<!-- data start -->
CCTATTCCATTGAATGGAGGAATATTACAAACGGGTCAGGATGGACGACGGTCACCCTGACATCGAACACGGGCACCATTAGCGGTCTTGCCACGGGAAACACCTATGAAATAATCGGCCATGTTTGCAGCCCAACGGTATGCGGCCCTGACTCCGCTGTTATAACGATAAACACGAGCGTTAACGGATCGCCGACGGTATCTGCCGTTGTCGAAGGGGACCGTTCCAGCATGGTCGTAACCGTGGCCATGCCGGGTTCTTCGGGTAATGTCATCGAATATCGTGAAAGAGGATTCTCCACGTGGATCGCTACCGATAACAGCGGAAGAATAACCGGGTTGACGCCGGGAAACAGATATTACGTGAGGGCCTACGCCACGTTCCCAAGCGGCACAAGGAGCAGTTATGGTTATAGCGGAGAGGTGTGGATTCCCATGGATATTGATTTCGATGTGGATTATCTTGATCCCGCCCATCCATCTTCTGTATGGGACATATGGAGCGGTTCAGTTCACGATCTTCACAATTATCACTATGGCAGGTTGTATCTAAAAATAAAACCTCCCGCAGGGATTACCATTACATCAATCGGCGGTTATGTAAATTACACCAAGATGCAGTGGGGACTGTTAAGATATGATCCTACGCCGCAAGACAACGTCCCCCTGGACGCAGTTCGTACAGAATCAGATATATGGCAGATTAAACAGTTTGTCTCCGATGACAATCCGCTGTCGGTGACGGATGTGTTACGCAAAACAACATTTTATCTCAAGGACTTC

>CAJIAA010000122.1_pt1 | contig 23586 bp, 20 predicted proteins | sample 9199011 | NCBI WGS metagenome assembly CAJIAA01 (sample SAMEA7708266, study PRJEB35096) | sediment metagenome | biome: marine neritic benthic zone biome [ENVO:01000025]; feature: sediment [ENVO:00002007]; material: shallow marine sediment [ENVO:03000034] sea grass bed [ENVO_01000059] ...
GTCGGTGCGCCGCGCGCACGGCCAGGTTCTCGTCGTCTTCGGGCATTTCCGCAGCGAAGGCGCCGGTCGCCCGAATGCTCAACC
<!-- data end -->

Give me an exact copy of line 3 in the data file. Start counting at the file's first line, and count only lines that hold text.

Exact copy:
GTCGGTGCGCCGCGCGCACGGCCAGGTTCTCGTCGTCTTCGGGCATTTCCGCAGCGAAGGCGCCGGTCGCCCGAATGCTCAACC